There are a growing number of schools in low-income neighborhoods that are defying the odds and raising the performance of their students to top levels. It is being achieved with a combination of culture building, high expectations and hard work that focuses on each student's individual needs. But if one looks broadly at the performance of our schools, it is clear that much remains to be done. The census data demonstrate the cost to our nation if we fail to close achievement gaps across the board.
© 2006 Lexington Herald-Leader and wire service sources.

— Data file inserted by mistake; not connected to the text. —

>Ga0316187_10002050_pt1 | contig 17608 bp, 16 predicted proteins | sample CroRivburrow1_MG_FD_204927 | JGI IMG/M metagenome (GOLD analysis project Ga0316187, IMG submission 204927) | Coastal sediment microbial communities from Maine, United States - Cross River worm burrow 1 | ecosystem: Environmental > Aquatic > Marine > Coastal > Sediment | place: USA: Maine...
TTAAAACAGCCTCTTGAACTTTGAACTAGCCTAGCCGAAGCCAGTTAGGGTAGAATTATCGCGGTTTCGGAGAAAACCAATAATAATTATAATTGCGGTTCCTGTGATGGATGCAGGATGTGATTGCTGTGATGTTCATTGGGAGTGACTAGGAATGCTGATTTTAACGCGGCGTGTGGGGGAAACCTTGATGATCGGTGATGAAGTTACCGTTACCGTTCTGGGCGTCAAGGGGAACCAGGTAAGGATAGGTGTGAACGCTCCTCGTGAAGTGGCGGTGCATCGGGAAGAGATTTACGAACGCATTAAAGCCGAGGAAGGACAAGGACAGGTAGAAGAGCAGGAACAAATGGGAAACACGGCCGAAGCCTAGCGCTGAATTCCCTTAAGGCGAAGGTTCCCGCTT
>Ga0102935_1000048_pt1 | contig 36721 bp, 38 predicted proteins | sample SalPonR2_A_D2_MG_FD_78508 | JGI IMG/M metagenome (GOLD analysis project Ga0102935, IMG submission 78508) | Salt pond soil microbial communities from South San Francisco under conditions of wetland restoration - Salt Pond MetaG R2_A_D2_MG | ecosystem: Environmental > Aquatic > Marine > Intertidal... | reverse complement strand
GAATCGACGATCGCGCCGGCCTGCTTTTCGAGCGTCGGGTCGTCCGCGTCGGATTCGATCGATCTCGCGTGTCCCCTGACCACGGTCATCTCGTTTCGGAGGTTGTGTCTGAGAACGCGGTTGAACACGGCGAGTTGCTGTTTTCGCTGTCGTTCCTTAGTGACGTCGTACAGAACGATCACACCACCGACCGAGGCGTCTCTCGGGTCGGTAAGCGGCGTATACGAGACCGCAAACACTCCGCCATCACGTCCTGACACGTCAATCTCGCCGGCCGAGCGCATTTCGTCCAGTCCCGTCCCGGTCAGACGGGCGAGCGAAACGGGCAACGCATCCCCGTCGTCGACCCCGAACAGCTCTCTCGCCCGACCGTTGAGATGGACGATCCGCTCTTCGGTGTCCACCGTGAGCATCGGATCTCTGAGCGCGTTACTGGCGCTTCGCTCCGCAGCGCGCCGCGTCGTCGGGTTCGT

All Rights Reserved.http://www.kentucky.com
Field Hearing on "Academic Achievement for All” And the “Transferability” of Federal Funding
A key issue in the reauthorization of the Elementary and Secondary Education Act (ESEA)
by Richard E. Day
Principal, Cassidy School,
1125 Tates Creek Road
Lexington, Kentucky 40502
Lafayette High School Auditorium
20 April 2000
Good morning, Mr. Chairman and members of the committee:
Thank you for this opportunity to present my views on federal funding. I am particularly thankful to Congressman Fletcher for his efforts in arranging “field hearings” right here in Kentucky, which I believe it is fair to say, has been a hot bed of educational reform for the past decade.